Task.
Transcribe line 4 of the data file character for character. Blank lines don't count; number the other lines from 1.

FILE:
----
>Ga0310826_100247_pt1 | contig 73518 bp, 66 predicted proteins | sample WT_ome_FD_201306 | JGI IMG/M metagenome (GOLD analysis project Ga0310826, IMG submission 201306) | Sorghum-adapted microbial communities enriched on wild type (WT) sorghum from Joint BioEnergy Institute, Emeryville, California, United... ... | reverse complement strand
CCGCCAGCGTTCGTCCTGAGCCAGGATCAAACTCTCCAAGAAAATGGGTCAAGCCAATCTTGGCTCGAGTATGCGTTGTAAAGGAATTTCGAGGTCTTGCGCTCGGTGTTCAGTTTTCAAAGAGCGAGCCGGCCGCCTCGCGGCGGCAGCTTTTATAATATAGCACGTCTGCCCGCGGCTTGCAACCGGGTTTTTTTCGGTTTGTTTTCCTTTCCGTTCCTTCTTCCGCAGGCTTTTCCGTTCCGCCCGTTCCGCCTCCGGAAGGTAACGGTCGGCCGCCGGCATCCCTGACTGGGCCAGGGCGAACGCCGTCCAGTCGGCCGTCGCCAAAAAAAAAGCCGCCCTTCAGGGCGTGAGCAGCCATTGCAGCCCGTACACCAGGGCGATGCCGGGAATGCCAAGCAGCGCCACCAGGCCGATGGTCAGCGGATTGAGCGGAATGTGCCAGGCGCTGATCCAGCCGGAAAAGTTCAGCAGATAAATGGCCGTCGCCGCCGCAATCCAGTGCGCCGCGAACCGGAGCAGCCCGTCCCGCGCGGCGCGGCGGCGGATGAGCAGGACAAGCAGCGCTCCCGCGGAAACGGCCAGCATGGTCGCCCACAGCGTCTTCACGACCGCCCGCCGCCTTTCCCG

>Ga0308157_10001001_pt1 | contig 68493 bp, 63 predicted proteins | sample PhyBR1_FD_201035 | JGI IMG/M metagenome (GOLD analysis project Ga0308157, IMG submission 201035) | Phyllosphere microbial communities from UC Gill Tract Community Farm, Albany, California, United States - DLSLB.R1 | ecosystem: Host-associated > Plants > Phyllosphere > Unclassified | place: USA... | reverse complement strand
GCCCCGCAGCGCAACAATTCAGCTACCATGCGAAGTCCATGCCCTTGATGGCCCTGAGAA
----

GCCCCGCAGCGCAACAATTCAGCTACCATGCGAAGTCCATGCCCTTGATGGCCCTGAGAA